Seong Woon Roh1, Guy C.J. Abell2, Kyoung-Ho Kim1, Young-Do Nam1, Jin-Woo Bae1,*
1 Department of Life and Nanopharmaceutical Sciences and Department of Biology, Kyung Hee University, HoeGi-Dong 1, DongDaeMun-Gu, Seoul 130-701, Republic of Korea
2 CSIRO, Marine and Atmospheric Research and Wealth from Oceans, National Research Flagship, Hobart, Tasmania, Australia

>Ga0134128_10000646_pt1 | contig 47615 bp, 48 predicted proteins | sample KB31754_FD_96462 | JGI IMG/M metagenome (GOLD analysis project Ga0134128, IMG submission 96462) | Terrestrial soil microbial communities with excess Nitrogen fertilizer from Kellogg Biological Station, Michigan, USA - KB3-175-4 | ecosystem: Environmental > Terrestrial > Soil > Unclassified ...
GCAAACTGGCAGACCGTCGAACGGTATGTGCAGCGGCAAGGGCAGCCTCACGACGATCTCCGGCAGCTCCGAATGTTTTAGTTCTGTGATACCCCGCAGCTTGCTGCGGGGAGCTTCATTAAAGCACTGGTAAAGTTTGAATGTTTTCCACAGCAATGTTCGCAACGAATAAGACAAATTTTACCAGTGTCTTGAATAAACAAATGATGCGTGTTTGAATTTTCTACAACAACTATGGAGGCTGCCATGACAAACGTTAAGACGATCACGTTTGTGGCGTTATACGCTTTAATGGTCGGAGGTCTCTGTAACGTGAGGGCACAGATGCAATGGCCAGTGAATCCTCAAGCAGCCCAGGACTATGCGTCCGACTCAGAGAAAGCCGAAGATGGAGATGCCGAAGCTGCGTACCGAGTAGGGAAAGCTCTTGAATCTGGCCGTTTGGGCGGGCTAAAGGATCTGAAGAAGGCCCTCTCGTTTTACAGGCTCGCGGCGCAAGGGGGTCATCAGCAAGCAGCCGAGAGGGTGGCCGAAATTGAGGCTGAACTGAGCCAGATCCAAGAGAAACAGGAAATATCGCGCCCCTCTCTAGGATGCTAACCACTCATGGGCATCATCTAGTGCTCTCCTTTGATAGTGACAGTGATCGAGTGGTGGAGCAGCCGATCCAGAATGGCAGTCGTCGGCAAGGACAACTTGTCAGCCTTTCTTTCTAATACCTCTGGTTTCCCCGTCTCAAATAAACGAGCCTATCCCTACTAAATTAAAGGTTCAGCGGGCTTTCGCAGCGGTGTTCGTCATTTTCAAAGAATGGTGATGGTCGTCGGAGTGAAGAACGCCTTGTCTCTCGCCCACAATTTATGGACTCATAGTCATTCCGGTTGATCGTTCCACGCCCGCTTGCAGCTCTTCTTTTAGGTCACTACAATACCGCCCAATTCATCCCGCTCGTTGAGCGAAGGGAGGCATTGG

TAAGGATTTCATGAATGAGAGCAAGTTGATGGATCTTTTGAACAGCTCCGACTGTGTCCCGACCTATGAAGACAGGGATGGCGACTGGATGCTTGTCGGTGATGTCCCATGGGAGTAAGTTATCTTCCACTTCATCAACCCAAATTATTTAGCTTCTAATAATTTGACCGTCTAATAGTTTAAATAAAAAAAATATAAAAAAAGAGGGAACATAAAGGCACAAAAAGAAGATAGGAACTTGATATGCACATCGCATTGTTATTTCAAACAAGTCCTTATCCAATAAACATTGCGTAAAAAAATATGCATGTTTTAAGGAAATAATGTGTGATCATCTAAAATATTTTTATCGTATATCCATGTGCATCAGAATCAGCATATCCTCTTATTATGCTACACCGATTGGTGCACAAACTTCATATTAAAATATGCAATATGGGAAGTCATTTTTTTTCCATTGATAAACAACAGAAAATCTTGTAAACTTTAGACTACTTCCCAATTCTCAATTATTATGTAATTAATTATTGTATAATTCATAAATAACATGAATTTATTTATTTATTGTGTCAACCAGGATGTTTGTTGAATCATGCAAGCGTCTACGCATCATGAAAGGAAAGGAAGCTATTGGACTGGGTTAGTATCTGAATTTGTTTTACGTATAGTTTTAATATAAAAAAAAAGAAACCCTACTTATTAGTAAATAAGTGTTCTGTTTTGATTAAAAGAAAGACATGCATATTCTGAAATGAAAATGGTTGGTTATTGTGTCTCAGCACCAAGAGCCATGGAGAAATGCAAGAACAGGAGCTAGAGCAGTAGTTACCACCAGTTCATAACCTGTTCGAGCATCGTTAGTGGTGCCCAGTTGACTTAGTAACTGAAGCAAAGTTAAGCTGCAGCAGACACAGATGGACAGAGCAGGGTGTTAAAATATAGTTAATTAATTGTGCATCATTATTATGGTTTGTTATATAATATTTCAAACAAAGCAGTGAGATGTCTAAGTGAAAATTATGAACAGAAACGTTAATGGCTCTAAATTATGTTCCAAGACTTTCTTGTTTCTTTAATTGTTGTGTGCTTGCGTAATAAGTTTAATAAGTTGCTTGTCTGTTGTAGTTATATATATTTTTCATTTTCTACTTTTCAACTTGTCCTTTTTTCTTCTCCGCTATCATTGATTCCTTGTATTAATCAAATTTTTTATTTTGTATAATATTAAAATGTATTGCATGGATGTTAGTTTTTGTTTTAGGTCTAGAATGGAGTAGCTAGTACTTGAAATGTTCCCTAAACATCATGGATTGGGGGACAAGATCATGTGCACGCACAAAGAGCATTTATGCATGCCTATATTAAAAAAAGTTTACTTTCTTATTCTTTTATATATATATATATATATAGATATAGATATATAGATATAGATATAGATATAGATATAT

Recent advances in molecular biology have resulted in the application of DNA microarrays and next-generation sequencing (NGS) technologies to the field of microbial ecology. This review aims to examine the strengths and weaknesses of each of the methodologies, including depth and ease of analysis, throughput and cost-effectiveness. It also intends to highlight the optimal application of each of the individual technologies toward the study of a particular environment and identify potential synergies between the two main technologies, whereby both sample number and coverage can be maximized. We suggest that the efficient use of microarray and NGS technologies will allow researchers to advance the field of microbial ecology, and importantly, improve our understanding of the role of microorganisms in their various environments.